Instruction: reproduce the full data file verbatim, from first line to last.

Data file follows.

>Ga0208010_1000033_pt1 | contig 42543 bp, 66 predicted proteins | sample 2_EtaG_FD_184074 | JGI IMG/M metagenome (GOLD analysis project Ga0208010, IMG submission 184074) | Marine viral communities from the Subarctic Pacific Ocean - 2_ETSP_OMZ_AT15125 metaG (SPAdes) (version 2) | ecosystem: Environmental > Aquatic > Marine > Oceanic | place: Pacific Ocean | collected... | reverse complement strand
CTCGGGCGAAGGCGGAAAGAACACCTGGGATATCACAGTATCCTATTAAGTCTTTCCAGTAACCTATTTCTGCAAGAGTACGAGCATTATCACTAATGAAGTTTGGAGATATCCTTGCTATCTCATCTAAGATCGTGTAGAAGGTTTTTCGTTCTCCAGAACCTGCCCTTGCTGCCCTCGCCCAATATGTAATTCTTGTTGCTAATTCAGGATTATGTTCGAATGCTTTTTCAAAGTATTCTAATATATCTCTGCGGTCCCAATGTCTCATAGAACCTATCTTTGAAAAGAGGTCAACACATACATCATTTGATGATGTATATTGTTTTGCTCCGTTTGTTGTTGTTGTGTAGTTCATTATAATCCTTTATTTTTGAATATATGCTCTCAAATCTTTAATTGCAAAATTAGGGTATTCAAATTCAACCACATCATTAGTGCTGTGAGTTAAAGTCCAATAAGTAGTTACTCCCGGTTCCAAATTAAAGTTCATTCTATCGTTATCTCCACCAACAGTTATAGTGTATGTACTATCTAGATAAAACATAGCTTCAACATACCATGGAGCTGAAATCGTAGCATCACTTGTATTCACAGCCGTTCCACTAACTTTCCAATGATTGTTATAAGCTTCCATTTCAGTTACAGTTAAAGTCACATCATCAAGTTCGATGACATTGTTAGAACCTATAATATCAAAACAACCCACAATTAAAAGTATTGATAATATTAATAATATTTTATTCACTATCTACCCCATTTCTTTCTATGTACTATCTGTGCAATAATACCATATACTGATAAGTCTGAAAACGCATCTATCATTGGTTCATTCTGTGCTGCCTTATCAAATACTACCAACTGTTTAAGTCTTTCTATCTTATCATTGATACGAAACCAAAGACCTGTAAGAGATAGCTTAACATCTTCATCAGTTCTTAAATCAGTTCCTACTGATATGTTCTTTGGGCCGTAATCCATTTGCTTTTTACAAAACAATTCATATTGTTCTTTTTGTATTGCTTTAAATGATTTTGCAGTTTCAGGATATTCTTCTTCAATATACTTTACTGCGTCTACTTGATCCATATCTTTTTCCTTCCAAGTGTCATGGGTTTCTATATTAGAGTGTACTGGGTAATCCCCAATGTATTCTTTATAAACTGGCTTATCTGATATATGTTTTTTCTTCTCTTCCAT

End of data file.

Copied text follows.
>Ga0208010_1000033_pt1 | contig 42543 bp, 66 predicted proteins | sample 2_EtaG_FD_184074 | JGI IMG/M metagenome (GOLD analysis project Ga0208010, IMG submission 184074) | Marine viral communities from the Subarctic Pacific Ocean - 2_ETSP_OMZ_AT15125 metaG (SPAdes) (version 2) | ecosystem: Environmental > Aquatic > Marine > Oceanic | place: Pacific Ocean | collected... | reverse complement strand
CTCGGGCGAAGGCGGAAAGAACACCTGGGATATCACAGTATCCTATTAAGTCTTTCCAGTAACCTATTTCTGCAAGAGTACGAGCATTATCACTAATGAAGTTTGGAGATATCCTTGCTATCTCATCTAAGATCGTGTAGAAGGTTTTTCGTTCTCCAGAACCTGCCCTTGCTGCCCTCGCCCAATATGTAATTCTTGTTGCTAATTCAGGATTATGTTCGAATGCTTTTTCAAAGTATTCTAATATATCTCTGCGGTCCCAATGTCTCATAGAACCTATCTTTGAAAAGAGGTCAACACATACATCATTTGATGATGTATATTGTTTTGCTCCGTTTGTTGTTGTTGTGTAGTTCATTATAATCCTTTATTTTTGAATATATGCTCTCAAATCTTTAATTGCAAAATTAGGGTATTCAAATTCAACCACATCATTAGTGCTGTGAGTTAAAGTCCAATAAGTAGTTACTCCCGGTTCCAAATTAAAGTTCATTCTATCGTTATCTCCACCAACAGTTATAGTGTATGTACTATCTAGATAAAACATAGCTTCAACATACCATGGAGCTGAAATCGTAGCATCACTTGTATTCACAGCCGTTCCACTAACTTTCCAATGATTGTTATAAGCTTCCATTTCAGTTACAGTTAAAGTCACATCATCAAGTTCGATGACATTGTTAGAACCTATAATATCAAAACAACCCACAATTAAAAGTATTGATAATATTAATAATATTTTATTCACTATCTACCCCATTTCTTTCTATGTACTATCTGTGCAATAATACCATATACTGATAAGTCTGAAAACGCATCTATCATTGGTTCATTCTGTGCTGCCTTATCAAATACTACCAACTGTTTAAGTCTTTCTATCTTATCATTGATACGAAACCAAAGACCTGTAAGAGATAGCTTAACATCTTCATCAGTTCTTAAATCAGTTCCTACTGATATGTTCTTTGGGCCGTAATCCATTTGCTTTTTACAAAACAATTCATATTGTTCTTTTTGTATTGCTTTAAATGATTTTGCAGTTTCAGGATATTCTTCTTCAATATACTTTACTGCGTCTACTTGATCCATATCTTTTTCCTTCCAAGTGTCATGGGTTTCTATATTAGAGTGTACTGGGTAATCCCCAATGTATTCTTTATAAACTGGCTTATCTGATATATGTTTTTTCTTCTCTTCCAT